Well.....Another week...Another entry....Its a wrap.......Finally......Guess the "minimalist entries" thingy will always be a dream for me... THE GREAT ONE.. signing off.....


Blogger alex said...

Aaah, I guess I'll also have to keep dreaming of minimalist entries... :P

Exploration/discovery could definitely be considered a FADT. In fact, I think this is a very strong tool that often shows up in games, particularly games involving virtual world-spaces, where exploration is really the core game mechanic...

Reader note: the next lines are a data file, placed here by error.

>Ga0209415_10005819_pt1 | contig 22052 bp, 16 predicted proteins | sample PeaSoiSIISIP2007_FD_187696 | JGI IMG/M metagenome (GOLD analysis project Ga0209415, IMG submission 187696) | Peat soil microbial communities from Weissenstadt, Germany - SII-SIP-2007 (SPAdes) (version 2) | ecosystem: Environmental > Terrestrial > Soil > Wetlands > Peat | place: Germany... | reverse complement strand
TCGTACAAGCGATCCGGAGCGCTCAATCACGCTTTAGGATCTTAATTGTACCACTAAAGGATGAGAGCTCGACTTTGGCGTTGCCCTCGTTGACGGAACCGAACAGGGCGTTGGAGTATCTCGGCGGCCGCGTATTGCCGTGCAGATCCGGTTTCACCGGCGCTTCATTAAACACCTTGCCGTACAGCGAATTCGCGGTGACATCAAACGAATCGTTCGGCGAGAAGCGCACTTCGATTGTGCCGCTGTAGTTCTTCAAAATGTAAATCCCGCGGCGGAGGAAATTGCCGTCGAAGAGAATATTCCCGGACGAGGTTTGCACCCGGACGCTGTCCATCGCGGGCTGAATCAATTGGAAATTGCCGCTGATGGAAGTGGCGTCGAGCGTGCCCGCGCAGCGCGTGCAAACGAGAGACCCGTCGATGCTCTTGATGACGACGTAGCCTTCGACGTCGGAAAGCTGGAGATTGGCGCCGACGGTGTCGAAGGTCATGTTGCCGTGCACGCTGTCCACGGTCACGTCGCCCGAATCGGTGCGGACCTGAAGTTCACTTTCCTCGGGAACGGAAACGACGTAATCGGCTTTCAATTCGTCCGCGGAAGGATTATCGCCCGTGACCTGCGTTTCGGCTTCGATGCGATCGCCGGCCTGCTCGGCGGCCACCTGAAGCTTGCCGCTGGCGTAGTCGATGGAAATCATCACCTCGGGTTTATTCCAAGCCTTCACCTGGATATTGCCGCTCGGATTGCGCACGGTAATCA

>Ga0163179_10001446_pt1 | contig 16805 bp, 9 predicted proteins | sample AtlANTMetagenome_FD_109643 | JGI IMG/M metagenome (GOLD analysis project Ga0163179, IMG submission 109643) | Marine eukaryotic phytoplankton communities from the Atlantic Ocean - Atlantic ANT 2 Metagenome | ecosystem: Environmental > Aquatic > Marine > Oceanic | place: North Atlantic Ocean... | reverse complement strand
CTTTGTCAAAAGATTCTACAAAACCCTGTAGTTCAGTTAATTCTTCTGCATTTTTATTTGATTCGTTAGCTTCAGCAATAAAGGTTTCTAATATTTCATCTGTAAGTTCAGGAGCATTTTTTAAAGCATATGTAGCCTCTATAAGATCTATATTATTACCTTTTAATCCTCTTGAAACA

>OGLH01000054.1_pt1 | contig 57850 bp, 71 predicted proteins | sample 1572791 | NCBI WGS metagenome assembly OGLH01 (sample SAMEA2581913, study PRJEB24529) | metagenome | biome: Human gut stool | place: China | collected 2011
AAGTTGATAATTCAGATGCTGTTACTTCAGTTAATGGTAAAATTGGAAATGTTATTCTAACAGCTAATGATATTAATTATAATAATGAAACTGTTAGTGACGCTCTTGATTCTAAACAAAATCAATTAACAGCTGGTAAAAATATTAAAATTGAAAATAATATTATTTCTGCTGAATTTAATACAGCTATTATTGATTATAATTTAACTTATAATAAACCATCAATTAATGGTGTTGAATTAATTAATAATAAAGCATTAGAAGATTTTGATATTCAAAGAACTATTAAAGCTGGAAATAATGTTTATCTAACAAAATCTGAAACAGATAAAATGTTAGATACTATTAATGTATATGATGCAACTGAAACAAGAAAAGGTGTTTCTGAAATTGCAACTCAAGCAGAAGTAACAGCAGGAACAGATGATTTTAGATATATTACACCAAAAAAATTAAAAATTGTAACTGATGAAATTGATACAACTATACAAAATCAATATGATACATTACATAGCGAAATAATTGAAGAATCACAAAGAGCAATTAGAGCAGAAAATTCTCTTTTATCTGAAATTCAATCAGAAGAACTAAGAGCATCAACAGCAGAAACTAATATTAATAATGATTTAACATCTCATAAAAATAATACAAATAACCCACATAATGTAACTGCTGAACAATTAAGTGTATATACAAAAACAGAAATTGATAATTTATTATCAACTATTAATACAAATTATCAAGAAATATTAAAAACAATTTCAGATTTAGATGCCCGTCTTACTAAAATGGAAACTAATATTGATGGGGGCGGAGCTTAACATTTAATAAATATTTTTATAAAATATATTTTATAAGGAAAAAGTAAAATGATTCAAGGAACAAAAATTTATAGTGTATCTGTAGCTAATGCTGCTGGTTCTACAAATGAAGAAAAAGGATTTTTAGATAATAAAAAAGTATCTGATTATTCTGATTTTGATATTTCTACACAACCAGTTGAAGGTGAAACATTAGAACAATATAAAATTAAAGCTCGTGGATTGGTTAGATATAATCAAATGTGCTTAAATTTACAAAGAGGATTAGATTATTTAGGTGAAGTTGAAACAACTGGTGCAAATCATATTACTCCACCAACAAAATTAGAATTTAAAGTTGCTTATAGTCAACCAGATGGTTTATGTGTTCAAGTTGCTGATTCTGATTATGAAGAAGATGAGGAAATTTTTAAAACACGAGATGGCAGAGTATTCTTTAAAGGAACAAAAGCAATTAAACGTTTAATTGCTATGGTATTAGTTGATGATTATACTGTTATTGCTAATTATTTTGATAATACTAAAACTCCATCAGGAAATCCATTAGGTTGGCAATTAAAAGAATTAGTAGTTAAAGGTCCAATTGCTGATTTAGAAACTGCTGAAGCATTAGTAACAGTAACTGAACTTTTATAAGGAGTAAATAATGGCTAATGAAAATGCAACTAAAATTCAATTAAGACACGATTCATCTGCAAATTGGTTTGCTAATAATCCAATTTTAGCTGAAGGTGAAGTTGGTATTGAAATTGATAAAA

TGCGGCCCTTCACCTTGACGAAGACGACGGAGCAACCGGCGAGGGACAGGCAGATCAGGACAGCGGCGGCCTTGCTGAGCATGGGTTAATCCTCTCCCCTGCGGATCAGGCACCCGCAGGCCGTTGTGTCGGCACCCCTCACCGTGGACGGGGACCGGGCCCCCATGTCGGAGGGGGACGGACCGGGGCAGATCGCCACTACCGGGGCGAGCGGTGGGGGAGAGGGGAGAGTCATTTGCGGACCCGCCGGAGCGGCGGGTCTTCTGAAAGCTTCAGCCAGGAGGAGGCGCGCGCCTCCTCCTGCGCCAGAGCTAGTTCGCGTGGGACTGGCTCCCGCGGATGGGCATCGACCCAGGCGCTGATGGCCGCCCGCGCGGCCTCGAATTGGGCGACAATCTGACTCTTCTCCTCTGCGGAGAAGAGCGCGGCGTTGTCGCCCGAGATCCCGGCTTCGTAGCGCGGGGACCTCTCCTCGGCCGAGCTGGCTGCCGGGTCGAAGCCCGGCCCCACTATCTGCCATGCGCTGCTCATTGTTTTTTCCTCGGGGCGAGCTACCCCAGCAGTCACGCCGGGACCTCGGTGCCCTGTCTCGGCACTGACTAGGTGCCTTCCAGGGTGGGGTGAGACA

Incentives is also an interesting one, although I'd tend to look at it more as risk/reward - in Blackjack, its really a risk that you're taking, and if you end up getting the card you want, that's the reward. In Zelda, you get rewarded when you spend your currency, and need to take the risk of combat to gain the currency in the first place...

11:52 PM